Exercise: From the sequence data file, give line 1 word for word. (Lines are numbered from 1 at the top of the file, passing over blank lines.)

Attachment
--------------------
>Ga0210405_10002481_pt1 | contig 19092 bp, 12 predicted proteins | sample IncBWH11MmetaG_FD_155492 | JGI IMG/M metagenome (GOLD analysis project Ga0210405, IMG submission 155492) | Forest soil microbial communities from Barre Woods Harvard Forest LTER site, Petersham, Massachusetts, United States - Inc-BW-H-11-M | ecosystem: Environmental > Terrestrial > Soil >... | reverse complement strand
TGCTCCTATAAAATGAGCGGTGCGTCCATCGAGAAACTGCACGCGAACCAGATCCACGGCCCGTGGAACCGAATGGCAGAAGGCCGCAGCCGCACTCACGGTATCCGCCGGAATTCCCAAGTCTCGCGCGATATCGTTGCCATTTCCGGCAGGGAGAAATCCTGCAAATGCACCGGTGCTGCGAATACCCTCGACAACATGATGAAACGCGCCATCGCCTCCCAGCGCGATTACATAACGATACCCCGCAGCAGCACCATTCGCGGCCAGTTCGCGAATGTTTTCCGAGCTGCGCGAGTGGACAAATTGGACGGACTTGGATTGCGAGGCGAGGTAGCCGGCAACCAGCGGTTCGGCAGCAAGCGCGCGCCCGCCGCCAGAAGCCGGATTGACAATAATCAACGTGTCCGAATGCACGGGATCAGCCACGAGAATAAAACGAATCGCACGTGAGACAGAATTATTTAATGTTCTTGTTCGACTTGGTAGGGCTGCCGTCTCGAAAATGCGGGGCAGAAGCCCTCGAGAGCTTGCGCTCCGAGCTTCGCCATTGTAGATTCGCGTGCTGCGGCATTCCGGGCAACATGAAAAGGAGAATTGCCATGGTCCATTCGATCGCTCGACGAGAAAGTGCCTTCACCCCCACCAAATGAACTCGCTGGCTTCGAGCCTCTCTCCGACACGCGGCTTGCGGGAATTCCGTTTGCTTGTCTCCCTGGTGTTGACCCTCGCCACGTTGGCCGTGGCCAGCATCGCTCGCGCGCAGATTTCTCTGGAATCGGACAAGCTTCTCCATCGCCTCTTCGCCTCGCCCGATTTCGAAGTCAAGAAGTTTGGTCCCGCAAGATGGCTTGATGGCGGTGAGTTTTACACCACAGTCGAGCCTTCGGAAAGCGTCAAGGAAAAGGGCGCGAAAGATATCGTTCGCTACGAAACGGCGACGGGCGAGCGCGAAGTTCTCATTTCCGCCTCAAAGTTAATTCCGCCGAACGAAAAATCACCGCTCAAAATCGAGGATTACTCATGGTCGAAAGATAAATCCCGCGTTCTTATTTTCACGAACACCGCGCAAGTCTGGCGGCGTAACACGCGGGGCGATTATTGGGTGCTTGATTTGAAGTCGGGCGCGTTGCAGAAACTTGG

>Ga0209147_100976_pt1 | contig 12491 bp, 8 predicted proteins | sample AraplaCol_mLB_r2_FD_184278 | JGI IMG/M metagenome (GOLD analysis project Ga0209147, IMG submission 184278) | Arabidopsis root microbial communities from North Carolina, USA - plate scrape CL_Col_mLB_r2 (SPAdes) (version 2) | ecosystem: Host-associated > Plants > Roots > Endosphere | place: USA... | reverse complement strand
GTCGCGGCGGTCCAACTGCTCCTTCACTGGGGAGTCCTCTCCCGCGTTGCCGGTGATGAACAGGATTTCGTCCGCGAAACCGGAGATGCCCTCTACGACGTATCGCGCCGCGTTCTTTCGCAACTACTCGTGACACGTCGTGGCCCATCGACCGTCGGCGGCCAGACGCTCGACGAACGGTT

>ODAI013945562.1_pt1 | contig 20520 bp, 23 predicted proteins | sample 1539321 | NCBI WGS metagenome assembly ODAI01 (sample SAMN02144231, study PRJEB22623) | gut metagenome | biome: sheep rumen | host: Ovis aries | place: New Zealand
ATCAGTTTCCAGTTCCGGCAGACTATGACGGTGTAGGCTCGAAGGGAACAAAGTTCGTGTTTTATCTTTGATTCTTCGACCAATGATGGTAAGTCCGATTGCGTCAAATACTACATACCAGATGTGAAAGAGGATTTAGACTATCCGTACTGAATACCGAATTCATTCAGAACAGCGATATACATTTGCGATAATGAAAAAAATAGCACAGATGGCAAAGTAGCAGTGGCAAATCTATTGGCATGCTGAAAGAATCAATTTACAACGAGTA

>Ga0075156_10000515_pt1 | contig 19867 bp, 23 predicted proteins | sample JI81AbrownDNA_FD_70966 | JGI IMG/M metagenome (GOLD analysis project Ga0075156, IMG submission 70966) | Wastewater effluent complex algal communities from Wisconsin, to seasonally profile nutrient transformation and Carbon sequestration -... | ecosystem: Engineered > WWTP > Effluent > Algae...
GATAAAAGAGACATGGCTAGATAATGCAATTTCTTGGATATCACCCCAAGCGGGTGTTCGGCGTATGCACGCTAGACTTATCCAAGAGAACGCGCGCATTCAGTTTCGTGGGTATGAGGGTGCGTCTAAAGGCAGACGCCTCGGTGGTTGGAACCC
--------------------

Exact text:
>Ga0210405_10002481_pt1 | contig 19092 bp, 12 predicted proteins | sample IncBWH11MmetaG_FD_155492 | JGI IMG/M metagenome (GOLD analysis project Ga0210405, IMG submission 155492) | Forest soil microbial communities from Barre Woods Harvard Forest LTER site, Petersham, Massachusetts, United States - Inc-BW-H-11-M | ecosystem: Environmental > Terrestrial > Soil >... | reverse complement strand